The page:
ETHAN A. NATELSON, M.D.; EDWARD C. LYNCH, M.D., F.A.C.P.; ROBERT A. HETTIG, M.D., F.A.C.P.; CLARENCE P. ALFREY JR., M.D., F.A.C.P.
In a patient with the nephrotic syndrome prolonged whole blood clotting and defective intrinsic thromboplastin generation resulted from an acquired deficiency of factor IX. His urine and that from eight additional patients with massive proteinuria, in contrast to normal urine, contained a procoagulant with factor IX activity. The extraction of this substance as a barium sulfate adsorbate from urine is described, and its ability to correct the abnormality in thromboplastin generation of patients with congenital factor IX deficiency and elicit rabbit antisera that inactivate human serum factor IX is demonstrated. These findings support excessive urinary loss of factor IX as a potential cause for acquired factor IX deficiency in certain patients with massive proteinuria.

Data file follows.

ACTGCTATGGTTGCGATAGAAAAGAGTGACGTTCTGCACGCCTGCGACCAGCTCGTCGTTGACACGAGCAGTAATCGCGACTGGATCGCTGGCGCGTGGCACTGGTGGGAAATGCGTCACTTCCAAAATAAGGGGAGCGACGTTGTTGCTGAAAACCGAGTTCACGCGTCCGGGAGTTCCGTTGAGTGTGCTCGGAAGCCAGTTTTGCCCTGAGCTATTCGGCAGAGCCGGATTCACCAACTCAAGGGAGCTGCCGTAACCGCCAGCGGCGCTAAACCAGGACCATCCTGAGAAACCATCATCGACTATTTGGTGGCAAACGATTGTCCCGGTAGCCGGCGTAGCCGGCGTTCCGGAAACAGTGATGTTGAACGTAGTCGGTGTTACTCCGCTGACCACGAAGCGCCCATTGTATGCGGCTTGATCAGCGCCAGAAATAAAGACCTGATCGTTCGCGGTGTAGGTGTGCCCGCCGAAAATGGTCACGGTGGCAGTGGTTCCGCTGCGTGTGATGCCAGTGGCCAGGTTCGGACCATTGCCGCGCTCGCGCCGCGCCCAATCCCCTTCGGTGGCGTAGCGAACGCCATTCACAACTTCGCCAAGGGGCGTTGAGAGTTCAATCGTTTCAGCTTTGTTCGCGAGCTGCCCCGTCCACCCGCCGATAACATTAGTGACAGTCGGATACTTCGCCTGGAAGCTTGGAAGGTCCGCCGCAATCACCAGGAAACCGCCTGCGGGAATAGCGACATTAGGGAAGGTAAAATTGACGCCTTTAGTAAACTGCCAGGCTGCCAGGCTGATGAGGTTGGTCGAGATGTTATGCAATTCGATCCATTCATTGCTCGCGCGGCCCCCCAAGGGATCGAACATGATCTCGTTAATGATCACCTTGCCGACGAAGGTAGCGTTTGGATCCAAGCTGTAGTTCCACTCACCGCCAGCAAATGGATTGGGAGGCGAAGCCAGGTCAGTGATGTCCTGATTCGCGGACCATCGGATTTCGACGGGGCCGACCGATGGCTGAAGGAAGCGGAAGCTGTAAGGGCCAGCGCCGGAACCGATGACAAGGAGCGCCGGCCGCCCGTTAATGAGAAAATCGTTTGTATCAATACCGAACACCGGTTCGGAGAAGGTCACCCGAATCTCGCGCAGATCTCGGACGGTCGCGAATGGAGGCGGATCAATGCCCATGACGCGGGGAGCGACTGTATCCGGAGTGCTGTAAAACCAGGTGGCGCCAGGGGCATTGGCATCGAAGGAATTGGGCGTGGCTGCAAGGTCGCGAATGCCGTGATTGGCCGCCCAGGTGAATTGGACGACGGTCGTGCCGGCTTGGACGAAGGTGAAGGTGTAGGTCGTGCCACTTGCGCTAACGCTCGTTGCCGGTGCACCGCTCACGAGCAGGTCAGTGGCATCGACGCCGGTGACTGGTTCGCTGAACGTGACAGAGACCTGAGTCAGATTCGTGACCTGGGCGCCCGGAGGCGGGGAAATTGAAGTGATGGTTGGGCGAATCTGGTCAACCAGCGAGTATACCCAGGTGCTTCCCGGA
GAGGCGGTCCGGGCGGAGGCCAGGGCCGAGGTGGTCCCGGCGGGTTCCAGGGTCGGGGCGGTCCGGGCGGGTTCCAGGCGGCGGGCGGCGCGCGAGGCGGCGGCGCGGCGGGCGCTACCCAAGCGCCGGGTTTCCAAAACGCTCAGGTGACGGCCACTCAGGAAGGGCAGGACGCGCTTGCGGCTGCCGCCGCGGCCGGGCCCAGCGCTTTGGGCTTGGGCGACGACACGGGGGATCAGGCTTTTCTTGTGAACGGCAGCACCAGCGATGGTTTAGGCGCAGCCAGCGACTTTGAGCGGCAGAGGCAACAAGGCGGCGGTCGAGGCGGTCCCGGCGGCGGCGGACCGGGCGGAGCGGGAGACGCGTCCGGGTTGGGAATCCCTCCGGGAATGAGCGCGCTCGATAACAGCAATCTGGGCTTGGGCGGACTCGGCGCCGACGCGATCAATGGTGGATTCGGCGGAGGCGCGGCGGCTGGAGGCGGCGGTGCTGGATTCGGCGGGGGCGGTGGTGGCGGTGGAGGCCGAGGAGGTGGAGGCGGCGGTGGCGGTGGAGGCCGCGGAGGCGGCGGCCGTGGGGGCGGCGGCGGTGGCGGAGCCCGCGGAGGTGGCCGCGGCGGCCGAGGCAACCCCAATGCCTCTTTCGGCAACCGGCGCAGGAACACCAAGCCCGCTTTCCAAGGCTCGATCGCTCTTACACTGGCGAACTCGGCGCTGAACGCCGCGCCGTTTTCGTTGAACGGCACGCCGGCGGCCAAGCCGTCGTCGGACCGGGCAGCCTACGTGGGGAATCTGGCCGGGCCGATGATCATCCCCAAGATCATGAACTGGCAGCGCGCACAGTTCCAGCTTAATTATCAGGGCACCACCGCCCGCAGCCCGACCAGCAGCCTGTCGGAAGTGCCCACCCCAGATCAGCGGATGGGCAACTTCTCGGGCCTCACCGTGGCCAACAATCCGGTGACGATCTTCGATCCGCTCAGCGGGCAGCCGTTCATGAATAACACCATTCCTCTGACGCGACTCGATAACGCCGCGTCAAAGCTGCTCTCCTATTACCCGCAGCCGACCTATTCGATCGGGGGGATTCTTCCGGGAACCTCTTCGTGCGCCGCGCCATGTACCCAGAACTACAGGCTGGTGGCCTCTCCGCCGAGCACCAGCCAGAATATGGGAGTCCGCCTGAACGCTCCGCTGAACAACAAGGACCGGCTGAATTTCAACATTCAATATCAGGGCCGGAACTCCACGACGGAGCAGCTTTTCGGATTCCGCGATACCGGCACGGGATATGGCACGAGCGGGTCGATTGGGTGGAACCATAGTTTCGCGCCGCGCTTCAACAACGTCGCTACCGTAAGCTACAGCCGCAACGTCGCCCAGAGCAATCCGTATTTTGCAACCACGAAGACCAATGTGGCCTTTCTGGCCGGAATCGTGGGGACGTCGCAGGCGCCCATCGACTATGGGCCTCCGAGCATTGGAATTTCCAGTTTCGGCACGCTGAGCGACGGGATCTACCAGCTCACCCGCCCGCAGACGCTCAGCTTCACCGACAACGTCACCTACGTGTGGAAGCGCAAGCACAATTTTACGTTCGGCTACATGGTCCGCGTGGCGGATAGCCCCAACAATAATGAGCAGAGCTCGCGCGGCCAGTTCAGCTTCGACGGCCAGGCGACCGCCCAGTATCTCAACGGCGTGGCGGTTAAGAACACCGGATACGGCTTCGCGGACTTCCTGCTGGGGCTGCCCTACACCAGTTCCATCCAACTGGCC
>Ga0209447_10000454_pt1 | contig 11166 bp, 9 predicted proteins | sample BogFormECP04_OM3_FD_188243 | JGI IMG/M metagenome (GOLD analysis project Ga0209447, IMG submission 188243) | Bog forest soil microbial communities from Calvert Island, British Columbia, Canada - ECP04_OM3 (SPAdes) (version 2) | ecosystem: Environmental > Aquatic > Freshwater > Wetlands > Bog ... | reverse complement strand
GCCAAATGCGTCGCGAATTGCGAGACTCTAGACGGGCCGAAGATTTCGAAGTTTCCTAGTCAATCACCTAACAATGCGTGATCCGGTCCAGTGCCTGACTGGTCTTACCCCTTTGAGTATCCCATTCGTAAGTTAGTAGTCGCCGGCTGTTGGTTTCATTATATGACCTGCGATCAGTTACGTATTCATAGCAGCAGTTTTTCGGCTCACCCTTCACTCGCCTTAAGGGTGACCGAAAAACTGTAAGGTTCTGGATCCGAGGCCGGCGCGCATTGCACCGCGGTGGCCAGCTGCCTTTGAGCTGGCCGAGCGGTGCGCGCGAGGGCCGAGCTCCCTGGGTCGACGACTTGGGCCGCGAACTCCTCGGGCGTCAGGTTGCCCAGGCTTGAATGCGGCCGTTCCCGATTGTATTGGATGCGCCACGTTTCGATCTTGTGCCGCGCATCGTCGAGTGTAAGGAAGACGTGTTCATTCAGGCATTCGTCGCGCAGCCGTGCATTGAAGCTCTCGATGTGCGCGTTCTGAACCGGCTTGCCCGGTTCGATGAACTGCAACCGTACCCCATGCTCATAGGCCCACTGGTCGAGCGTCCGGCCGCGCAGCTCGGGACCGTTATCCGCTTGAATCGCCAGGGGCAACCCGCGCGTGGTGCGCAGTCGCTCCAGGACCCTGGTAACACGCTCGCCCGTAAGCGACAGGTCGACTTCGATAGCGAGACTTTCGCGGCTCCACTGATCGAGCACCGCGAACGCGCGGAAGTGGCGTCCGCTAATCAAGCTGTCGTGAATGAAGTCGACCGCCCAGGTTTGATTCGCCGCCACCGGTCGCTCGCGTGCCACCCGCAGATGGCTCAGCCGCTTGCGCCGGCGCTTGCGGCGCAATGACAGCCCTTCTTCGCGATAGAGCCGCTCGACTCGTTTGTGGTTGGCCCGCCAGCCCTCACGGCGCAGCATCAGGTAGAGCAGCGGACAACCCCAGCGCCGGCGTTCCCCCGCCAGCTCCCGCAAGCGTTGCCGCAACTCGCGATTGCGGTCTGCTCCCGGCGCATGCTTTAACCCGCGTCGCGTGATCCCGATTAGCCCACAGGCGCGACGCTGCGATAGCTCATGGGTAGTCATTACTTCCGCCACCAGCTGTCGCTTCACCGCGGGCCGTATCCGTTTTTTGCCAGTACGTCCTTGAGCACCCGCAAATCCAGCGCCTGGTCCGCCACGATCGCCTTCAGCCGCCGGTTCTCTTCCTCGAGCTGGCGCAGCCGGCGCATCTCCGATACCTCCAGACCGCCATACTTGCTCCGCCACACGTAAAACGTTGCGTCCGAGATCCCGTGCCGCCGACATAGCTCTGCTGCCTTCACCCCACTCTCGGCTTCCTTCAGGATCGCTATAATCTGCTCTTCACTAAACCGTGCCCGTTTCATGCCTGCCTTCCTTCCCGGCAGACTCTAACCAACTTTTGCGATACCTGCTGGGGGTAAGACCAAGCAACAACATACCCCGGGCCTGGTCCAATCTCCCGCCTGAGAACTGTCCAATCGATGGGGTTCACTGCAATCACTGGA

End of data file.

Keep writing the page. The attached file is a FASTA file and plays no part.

NATELSON EA, LYNCH EC, HETTIG RA, et al. Acquired Factor IX Deficiency in the Nephrotic Syndrome. Ann Intern Med. 1970;73:373–378. doi: https://doi.org/10.7326/0003-4819-73-3-373
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Published: Ann Intern Med. 1970;73(3):373-378.
Coagulopathies, Hematology/Oncology, Nephrology, Nephrotic Syndrome.
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